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Business and Wall St. Eye the Fed

Outlooks differ on how fast the US economy can grow without inflationary problems

HOW fast is fast? What's the speed limit for the United States economy? Should everyone have a job who wants a job?

These are the economic questions du jour, as President Clinton unpacks from his trip to Europe commemorating the 50th anniversary of D-Day.

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The president, who returned home on Wednesday night, will find swarms of Democrats who are unhappy to see the Federal Reserve trying to slow down the economy. And he will find business and the stock market nervously watching to see if rates will go up again within the next month.

Economists admit that hardly anyone knows how fast the US economy can safely run without emitting an inflationary byproduct. ``We don't know the growth potential,'' says Robert Dederick, chief economist at Northern Trust Company in Chicago.

The commonly accepted potential real- growth rate is thought to be 2-1/2 percent to 3-1/2 percent a year. ``I would argue it is dangerous to get more precise - we just don't know it well enough,'' maintains Charles Plosser, dean of the University of Rochester's William Simon Graduate School of Business in Rochester, N.Y.

Some economists, however, believe the potential growth rate should be lower or higher. For example, Alan Blinder, Mr. Clinton's nominee for Federal Reserve Board vice chairman, says the economy is still operating below its potential. Economic data indicate the economy is starting to slow down from a 3.5 percent annual pace.

According to Fed-watcher Bruce Steinberg, an economist at Merrill Lynch, Fed Chairman Alan Greenspan believes the economy can grow at a real 2.8 percent annual pace without inflationary problems. Mr. Steinberg contends that the economy has room to grow at a faster pace.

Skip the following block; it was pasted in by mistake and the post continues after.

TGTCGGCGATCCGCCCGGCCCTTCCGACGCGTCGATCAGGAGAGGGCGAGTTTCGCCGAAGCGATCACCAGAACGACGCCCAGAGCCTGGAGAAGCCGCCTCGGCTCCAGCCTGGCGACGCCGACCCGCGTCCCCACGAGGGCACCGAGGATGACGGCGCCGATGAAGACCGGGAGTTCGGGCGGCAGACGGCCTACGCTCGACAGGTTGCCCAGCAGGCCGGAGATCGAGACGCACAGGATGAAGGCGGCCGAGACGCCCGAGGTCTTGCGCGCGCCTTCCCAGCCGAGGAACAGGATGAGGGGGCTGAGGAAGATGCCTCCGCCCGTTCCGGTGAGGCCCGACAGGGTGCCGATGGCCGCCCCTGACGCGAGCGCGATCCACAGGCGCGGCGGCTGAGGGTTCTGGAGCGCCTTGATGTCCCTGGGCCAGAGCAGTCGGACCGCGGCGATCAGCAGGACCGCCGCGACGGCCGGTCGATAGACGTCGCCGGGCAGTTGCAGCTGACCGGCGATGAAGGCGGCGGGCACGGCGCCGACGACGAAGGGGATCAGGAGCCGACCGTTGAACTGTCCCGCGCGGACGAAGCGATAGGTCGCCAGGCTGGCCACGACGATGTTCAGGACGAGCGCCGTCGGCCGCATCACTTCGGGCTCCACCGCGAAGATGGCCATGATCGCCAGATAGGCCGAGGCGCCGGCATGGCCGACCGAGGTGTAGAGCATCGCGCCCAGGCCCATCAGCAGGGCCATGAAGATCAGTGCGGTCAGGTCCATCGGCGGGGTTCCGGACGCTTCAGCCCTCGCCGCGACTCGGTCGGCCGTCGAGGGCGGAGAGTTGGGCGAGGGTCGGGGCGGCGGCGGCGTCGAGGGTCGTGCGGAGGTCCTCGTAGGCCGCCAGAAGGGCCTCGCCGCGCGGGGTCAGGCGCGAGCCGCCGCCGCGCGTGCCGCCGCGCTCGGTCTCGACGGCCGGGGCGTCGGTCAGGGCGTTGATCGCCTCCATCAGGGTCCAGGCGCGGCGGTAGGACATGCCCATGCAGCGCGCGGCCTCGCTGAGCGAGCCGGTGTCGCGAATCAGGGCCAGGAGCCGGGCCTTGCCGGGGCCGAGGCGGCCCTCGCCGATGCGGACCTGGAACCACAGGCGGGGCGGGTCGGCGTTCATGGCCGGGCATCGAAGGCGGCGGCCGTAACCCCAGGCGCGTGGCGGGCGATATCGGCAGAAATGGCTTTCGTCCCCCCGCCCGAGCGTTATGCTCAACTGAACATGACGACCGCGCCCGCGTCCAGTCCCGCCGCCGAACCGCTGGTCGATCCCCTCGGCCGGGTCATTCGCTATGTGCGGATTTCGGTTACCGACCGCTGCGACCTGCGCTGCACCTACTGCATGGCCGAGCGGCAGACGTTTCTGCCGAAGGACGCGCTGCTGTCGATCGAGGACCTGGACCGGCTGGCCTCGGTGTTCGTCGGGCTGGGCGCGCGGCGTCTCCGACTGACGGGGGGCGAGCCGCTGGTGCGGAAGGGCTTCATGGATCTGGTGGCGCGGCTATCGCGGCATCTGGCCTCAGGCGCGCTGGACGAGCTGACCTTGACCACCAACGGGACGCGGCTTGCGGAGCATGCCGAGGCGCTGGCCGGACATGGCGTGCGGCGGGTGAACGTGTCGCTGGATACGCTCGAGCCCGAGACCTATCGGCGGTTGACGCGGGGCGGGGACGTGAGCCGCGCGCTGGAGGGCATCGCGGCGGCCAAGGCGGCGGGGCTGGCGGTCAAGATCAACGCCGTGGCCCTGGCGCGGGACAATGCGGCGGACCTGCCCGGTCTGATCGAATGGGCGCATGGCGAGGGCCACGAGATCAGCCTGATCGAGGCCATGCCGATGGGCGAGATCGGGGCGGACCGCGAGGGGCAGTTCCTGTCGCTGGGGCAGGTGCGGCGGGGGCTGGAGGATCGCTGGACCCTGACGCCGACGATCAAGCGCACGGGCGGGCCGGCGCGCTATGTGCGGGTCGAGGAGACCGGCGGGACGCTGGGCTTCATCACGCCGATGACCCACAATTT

The issue is not academic. ``It is a major issue at the Federal Reserve Board, with the majority view that we are close to full employment,'' says David Hale, chief economist at Kemper Financial Services Inc. in Chicago.

Mr. Hale says the Fed has watched as the labor force has grown by about 150,000 workers each month. During some months, however, the demand for new workers has reached as high as 250,000. The result, Hale maintains, is labor shortages in the Midwest and Southeast, both economically strong areas.

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Labor Secretary Robert Reich says the improved labor numbers mean that high school and college graduates will face one of the best job markets in years.

THE latest unemployment rate, issued last Friday, dropped from 6.4 percent to 6 percent. Employment only grew moderately, however.

``We are probably close to full employment, although no one can know the precise number,'' says Charles Schultze, an economist at the Brookings Institution in Washington and a former chairman of the Council of Economic Advisers.

On May 27, Sen. Jim Sasser (D) of Tennessee told Mr. Greenspan that he felt the Fed's tight monetary policy ``not only jeopardizes job restoration, but wage restoration as well. Now, when working Americans might get their first benefits of the economic expansion, the Federal Reserve is hitting the brakes.''

Many members of Congress have written Greenspan, questioning the 1.5 percent interest rate rise since January.

Although the Fed does not disclose its internal discussions for some time, Greenspan has talked about the economy growing beyond its potential as the rationale for the rate hikes.

The Fed, in a staff study released on Wednesday, suggests that its hikes in interest rates are justified to keep inflation low, so productivity rises. The Fed reasoned that the higher productivity, which would increase gross domestic product by a small amount, would offset any jobs lost because of higher interest rates.

Economists have traditionally figured the economy's potential by looking at the growth rate of the working-age population and then combining that number with the productivity rate.

With the labor force growing at around 1 percent a year and the increase in productivity about 1 percent to 1.5 percent each year, economists estimate that the economy can grow at 2.5 percent without inflationary pressures.

One reason why some economists wonder if the economy might grow faster without inflation is the high level of capital spending by business. Many US companies are not just expanding, they are investing in productivity-saving machines. ``Over the last two to three years, productivity has been higher than it has been for quite a while,'' Dean Plosser says. This investment could give the economy some more slack - perhaps raising its speed limit.

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